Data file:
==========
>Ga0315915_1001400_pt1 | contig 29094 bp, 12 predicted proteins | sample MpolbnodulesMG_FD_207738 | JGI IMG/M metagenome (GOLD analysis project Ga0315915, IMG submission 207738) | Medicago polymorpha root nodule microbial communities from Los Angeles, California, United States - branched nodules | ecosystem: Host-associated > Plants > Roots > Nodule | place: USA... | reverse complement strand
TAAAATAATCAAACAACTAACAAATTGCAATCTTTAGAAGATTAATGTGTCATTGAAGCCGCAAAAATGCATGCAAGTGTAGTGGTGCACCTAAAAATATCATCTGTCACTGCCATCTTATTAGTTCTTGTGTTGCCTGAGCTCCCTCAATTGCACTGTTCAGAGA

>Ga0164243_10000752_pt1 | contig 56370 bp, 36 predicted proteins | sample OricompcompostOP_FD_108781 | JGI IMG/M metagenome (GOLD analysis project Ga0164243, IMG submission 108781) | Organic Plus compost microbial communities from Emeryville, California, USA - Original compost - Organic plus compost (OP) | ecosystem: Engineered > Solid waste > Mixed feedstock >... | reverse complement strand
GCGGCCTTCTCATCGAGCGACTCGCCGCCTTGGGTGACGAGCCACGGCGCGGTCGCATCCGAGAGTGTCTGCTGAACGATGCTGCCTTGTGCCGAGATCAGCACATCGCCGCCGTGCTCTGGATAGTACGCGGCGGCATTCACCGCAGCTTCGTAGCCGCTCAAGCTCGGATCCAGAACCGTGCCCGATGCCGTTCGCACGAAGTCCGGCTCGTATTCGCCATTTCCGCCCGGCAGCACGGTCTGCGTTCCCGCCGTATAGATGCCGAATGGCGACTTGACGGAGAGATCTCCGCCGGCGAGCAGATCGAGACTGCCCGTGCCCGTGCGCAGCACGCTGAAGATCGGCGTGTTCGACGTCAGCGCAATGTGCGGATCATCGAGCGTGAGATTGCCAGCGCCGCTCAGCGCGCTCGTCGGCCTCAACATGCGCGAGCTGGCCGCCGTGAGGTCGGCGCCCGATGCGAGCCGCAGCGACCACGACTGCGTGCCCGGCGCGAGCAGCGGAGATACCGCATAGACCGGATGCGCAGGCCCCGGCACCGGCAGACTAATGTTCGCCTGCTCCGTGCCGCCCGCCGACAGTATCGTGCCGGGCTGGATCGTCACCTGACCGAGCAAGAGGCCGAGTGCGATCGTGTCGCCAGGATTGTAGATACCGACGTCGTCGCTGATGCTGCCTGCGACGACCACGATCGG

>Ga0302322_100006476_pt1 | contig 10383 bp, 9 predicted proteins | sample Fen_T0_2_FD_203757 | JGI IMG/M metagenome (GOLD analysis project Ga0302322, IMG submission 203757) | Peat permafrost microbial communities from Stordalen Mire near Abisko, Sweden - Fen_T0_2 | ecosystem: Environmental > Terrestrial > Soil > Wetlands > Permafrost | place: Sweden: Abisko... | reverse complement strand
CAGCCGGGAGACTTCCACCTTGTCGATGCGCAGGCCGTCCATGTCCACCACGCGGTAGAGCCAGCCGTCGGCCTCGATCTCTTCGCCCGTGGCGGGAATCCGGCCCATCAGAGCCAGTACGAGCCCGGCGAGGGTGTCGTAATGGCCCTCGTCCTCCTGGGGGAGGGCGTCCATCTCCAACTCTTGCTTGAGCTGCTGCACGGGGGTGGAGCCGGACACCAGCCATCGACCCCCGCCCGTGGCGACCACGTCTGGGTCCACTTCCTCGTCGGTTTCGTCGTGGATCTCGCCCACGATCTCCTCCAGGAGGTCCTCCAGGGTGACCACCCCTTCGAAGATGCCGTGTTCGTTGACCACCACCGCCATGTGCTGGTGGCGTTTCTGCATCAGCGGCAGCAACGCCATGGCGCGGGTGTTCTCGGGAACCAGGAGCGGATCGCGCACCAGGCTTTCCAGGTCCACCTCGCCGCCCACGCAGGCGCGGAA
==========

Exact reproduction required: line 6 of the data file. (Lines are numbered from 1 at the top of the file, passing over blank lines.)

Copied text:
CAGCCGGGAGACTTCCACCTTGTCGATGCGCAGGCCGTCCATGTCCACCACGCGGTAGAGCCAGCCGTCGGCCTCGATCTCTTCGCCCGTGGCGGGAATCCGGCCCATCAGAGCCAGTACGAGCCCGGCGAGGGTGTCGTAATGGCCCTCGTCCTCCTGGGGGAGGGCGTCCATCTCCAACTCTTGCTTGAGCTGCTGCACGGGGGTGGAGCCGGACACCAGCCATCGACCCCCGCCCGTGGCGACCACGTCTGGGTCCACTTCCTCGTCGGTTTCGTCGTGGATCTCGCCCACGATCTCCTCCAGGAGGTCCTCCAGGGTGACCACCCCTTCGAAGATGCCGTGTTCGTTGACCACCACCGCCATGTGCTGGTGGCGTTTCTGCATCAGCGGCAGCAACGCCATGGCGCGGGTGTTCTCGGGAACCAGGAGCGGATCGCGCACCAGGCTTTCCAGGTCCACCTCGCCGCCCACGCAGGCGCGGAA